What GAO Found
Nationwide, participation in the National School Lunch Program declined by 1.4 million children (or 4.5 percent) from school year 2010-2011 through school year 2013-2014, to 30.4 million children. The participation rate of enrolled students also declined, from 62 to 58 percent. Seven of eight states that GAO interviewed reported that challenges with student acceptance of changes made to comply with new federal nutrition requirements contributed to the decrease. Also, four of eight states noted that recent required increases in the price of lunch may have decreased participation among some students. At the same time, nationwide participation in the breakfast program continued its trend of steady increases, which can be explained, in part, by program expansion into more schools.
The U.S. Department of Agriculture (USDA), states, and the eight School Food Authorities (SFAs) GAO reviewed, which administer meal programs in school districts, reported some ongoing challenges with meal requirements; however some SFAs noted success in certain areas. For example, five of eight SFAs, described continuing challenges with plate waste, that is, students taking required foods and then not eating them. However, officials in the other three, as well as GAO's mealtime observations across the two school years, suggest that plate waste may be decreasing in some SFAs. Also, five of the SFAs reported difficulty serving certain required food items in ways that appeal to students, though others reported some success. Regarding sodium, SFA, state, and food company officials expressed concerns about meeting future targets, which USDA plans to phase in over the next 8 years. To address these concerns, USDA is gathering information from SFAs and the food industry on progress toward reducing sodium levels in school meals.
New requirements for competitive foods—foods sold to students in schools other than through the school meals programs—also challenged SFAs and schools during school year 2014-2015. Six of eight SFAs reported difficulty procuring items that met the new requirements, particularly at the beginning of the school year. Also, four SFAs and two school groups selling competitive foods in the eight districts GAO reviewed reported decreased revenues due to lower student demand for products that comply with the requirements. In addition, SFA and state officials reported issues with ensuring compliance and providing oversight of these sales. To identify and help address such issues, USDA recently required states to begin including competitive foods in their periodic reviews of SFAs.
Officials from five states and four SFAs reported that USDA's assistance in implementing these changes has been helpful or improving over time; however, some SFAs noted problems with the amount or clarity of the guidance. USDA has initiated efforts to assist SFAs, such as by conducting webinars on a variety of topics, including menu planning. At the same time, officials from three of eight SFAs said USDA guidance on the new requirements—comprising nearly 4,700 pages issued from January 2012 through April 2015—has been challenging to keep up with. However, according to USDA, the substantial changes to nutrition standards have already occurred, and therefore, the need for additional guidance should decrease in future years. Moreover, USDA has provided other types of assistance that help clarify the guidance, including initiatives that facilitate the sharing of best practices and provide peer mentoring.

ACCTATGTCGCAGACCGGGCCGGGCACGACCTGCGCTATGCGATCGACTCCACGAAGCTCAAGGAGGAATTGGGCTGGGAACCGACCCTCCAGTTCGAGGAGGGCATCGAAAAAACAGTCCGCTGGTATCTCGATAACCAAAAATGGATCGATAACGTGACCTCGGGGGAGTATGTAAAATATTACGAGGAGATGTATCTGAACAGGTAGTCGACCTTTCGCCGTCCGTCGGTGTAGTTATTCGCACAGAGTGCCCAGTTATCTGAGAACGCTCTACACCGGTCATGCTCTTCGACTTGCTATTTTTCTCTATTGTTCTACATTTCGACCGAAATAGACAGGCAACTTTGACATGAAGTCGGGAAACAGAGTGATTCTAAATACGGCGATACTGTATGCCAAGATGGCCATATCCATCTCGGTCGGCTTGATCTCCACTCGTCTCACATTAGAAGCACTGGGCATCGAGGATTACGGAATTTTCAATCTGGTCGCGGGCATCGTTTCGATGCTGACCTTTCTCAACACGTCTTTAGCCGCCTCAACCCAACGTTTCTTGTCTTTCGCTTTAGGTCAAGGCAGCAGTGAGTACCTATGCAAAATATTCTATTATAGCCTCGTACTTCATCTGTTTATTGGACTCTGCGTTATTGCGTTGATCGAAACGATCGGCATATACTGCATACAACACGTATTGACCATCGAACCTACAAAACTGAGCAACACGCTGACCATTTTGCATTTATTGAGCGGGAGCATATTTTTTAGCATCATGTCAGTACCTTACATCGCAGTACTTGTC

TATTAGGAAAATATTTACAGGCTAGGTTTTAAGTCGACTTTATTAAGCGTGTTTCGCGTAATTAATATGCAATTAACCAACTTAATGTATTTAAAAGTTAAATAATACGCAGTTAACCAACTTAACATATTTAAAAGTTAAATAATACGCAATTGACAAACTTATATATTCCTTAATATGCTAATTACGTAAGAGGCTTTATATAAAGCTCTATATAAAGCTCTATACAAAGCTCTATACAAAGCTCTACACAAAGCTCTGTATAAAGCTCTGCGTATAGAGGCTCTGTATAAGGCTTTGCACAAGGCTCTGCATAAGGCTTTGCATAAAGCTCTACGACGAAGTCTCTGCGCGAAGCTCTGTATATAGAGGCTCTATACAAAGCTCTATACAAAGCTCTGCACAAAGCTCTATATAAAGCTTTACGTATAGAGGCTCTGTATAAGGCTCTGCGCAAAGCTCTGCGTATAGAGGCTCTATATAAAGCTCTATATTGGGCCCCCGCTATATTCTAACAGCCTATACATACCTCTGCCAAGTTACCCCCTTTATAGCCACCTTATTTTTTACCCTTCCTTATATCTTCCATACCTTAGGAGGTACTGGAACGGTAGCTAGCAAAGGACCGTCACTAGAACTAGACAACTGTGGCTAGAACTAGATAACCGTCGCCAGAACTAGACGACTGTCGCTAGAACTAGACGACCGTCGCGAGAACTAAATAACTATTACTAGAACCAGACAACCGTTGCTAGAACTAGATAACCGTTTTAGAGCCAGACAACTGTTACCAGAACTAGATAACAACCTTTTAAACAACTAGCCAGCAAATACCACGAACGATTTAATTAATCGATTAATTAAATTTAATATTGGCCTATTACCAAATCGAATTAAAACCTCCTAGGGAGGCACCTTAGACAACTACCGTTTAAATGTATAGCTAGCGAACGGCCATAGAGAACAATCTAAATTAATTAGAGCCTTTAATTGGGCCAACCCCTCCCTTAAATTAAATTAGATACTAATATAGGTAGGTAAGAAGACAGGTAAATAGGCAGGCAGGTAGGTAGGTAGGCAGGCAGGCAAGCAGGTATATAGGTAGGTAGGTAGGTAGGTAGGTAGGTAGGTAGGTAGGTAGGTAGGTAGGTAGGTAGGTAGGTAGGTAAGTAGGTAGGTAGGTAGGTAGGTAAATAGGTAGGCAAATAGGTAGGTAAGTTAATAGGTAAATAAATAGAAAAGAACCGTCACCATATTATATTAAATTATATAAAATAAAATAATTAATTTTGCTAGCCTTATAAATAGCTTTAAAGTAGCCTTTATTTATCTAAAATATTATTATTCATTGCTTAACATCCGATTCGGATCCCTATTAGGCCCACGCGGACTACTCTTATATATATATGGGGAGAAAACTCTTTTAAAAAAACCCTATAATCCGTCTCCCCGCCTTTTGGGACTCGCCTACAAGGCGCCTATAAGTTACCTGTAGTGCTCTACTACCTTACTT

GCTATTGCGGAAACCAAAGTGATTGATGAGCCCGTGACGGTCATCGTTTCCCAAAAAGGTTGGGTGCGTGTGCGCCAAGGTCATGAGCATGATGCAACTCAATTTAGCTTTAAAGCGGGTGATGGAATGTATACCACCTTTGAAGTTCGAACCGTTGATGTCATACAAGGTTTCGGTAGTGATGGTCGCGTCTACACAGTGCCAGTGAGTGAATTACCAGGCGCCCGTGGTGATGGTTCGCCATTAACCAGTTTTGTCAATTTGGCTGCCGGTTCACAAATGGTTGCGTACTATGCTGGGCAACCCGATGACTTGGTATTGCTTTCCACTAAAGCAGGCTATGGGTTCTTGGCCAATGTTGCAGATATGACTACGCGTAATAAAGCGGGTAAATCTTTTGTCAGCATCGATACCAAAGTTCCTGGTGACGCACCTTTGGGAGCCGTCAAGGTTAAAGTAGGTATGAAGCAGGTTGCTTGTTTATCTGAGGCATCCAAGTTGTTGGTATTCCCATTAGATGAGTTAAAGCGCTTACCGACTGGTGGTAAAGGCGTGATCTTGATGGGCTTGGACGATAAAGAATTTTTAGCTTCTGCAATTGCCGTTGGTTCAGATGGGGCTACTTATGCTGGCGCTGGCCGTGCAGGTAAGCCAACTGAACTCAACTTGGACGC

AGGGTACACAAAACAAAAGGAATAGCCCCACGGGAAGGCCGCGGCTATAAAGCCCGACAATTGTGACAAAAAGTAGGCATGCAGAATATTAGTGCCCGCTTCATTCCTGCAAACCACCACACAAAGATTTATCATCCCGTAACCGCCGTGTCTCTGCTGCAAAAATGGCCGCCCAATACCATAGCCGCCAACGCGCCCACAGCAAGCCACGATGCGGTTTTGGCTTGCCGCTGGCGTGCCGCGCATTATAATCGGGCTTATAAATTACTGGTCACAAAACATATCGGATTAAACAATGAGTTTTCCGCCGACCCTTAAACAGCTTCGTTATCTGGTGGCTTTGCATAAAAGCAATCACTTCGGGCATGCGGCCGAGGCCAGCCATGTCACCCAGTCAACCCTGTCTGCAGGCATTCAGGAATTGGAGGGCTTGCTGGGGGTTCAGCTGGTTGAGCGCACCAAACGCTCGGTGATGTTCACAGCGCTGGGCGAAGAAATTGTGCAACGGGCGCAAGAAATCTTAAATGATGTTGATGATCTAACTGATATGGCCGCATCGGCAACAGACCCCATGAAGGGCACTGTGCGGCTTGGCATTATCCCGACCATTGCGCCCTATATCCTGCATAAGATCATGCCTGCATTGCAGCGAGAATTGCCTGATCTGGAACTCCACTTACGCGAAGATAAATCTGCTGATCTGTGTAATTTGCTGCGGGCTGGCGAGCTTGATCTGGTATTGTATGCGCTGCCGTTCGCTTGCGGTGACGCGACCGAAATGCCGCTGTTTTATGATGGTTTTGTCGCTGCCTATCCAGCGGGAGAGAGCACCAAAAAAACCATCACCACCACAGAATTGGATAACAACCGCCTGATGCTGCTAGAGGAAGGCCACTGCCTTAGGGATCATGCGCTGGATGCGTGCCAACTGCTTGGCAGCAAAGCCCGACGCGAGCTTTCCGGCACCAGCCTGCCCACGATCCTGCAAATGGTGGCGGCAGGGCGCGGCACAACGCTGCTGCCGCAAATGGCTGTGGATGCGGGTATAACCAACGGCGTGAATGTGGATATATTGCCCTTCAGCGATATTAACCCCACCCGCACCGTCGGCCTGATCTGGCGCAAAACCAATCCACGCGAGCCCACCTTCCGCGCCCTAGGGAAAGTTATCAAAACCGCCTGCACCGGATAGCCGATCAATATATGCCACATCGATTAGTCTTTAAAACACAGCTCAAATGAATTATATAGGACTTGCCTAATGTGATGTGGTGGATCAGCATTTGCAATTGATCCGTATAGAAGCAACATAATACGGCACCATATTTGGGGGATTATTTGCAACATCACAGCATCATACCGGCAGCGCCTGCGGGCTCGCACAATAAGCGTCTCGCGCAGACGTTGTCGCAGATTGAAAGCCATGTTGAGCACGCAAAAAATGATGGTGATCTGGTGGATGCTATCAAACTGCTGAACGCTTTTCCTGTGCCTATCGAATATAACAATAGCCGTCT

Why GAO Did This Study
The Healthy, Hunger-Free Kids Act of 2010 required USDA to update nutrition standards for school lunches and breakfasts and add standards for other food sold in schools, known as competitive foods. In response, USDA set new nutrition requirements, including limits on calories, sodium, and fats. Previously, GAO reported on the implementation of changes to school lunches in school year 2012-2013. Since then, additional requirements for lunches have taken effect, as well as new requirements for breakfasts and competitive foods. GAO was asked to review implementation of the nutrition changes to school food.
GAO reviewed (1) recent trends in school meals participation, (2) challenges SFAs faced in implementing the new requirements for school meals, (3) challenges SFAs and districts faced in implementing new requirements for competitive foods, and (4) USDA assistance in implementing the changes.
GAO reviewed relevant federal laws, regulations, and guidance; analyzed federal school meals participation data from school years 2000-2001 through 2013-2014; reviewed implementation in the same eight school districts visited for the report on school year 2012-2013 lunch changes, selected to provide variation in geographic location and certain district and food service characteristics; and interviewed USDA and state officials, as well as food industry and stakeholder groups.
GAO is not making any recommendations.